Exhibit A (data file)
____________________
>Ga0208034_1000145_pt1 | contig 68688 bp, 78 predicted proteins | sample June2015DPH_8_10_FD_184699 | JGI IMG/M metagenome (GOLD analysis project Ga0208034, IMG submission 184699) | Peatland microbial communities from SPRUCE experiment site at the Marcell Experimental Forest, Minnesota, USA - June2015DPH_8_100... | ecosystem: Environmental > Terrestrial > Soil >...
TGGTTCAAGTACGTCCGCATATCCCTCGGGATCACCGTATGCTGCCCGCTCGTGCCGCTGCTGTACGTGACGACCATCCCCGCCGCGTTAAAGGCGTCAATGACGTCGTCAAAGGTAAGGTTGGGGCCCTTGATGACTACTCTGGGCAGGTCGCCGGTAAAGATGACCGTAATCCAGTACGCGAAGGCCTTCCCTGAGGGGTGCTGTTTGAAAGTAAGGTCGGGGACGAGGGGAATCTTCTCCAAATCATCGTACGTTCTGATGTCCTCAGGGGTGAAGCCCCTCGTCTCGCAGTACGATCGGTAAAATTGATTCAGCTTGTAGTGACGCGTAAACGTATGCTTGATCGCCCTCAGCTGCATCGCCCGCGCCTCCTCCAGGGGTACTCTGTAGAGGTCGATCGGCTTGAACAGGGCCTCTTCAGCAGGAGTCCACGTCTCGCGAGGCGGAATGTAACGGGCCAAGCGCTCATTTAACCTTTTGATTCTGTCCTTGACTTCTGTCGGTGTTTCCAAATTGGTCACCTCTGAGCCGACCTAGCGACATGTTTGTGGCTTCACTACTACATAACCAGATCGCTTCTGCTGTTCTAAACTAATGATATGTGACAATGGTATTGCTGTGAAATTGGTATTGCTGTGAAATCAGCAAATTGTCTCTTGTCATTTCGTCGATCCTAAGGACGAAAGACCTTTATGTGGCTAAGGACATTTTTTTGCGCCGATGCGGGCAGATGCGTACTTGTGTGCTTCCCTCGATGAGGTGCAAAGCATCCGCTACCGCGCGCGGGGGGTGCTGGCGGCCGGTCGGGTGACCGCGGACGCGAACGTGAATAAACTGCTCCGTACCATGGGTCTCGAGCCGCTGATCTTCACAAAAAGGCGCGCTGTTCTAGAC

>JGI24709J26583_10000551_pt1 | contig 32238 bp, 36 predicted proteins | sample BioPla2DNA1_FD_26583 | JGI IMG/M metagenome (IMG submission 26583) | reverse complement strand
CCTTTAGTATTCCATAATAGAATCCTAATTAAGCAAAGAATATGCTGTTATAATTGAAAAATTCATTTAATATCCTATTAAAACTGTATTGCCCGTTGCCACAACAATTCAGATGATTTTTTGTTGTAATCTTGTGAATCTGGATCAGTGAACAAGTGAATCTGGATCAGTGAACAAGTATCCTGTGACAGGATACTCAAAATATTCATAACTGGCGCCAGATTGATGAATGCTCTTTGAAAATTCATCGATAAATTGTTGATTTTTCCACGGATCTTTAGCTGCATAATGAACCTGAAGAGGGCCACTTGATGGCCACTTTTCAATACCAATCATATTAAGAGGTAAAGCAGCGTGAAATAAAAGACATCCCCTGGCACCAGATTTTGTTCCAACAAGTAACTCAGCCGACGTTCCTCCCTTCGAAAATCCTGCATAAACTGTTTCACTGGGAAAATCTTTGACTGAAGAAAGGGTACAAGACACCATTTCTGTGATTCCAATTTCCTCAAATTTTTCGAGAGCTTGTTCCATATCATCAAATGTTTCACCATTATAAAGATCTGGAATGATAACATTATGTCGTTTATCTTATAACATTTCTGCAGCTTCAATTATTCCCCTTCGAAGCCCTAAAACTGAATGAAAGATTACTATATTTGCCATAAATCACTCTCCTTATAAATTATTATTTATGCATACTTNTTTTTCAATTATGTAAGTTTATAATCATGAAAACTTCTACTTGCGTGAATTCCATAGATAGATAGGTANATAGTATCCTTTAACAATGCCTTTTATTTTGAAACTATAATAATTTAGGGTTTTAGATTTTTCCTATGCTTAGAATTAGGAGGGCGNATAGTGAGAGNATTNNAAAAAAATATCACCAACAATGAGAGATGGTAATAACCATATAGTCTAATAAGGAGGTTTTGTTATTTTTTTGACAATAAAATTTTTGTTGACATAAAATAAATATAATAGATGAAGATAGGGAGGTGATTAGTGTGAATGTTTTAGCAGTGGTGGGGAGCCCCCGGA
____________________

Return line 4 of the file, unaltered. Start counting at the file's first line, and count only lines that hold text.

CCTTTAGTATTCCATAATAGAATCCTAATTAAGCAAAGAATATGCTGTTATAATTGAAAAATTCATTTAATATCCTATTAAAACTGTATTGCCCGTTGCCACAACAATTCAGATGATTTTTTGTTGTAATCTTGTGAATCTGGATCAGTGAACAAGTGAATCTGGATCAGTGAACAAGTATCCTGTGACAGGATACTCAAAATATTCATAACTGGCGCCAGATTGATGAATGCTCTTTGAAAATTCATCGATAAATTGTTGATTTTTCCACGGATCTTTAGCTGCATAATGAACCTGAAGAGGGCCACTTGATGGCCACTTTTCAATACCAATCATATTAAGAGGTAAAGCAGCGTGAAATAAAAGACATCCCCTGGCACCAGATTTTGTTCCAACAAGTAACTCAGCCGACGTTCCTCCCTTCGAAAATCCTGCATAAACTGTTTCACTGGGAAAATCTTTGACTGAAGAAAGGGTACAAGACACCATTTCTGTGATTCCAATTTCCTCAAATTTTTCGAGAGCTTGTTCCATATCATCAAATGTTTCACCATTATAAAGATCTGGAATGATAACATTATGTCGTTTATCTTATAACATTTCTGCAGCTTCAATTATTCCCCTTCGAAGCCCTAAAACTGAATGAAAGATTACTATATTTGCCATAAATCACTCTCCTTATAAATTATTATTTATGCATACTTNTTTTTCAATTATGTAAGTTTATAATCATGAAAACTTCTACTTGCGTGAATTCCATAGATAGATAGGTANATAGTATCCTTTAACAATGCCTTTTATTTTGAAACTATAATAATTTAGGGTTTTAGATTTTTCCTATGCTTAGAATTAGGAGGGCGNATAGTGAGAGNATTNNAAAAAAATATCACCAACAATGAGAGATGGTAATAACCATATAGTCTAATAAGGAGGTTTTGTTATTTTTTTGACAATAAAATTTTTGTTGACATAAAATAAATATAATAGATGAAGATAGGGAGGTGATTAGTGTGAATGTTTTAGCAGTGGTGGGGAGCCCCCGGA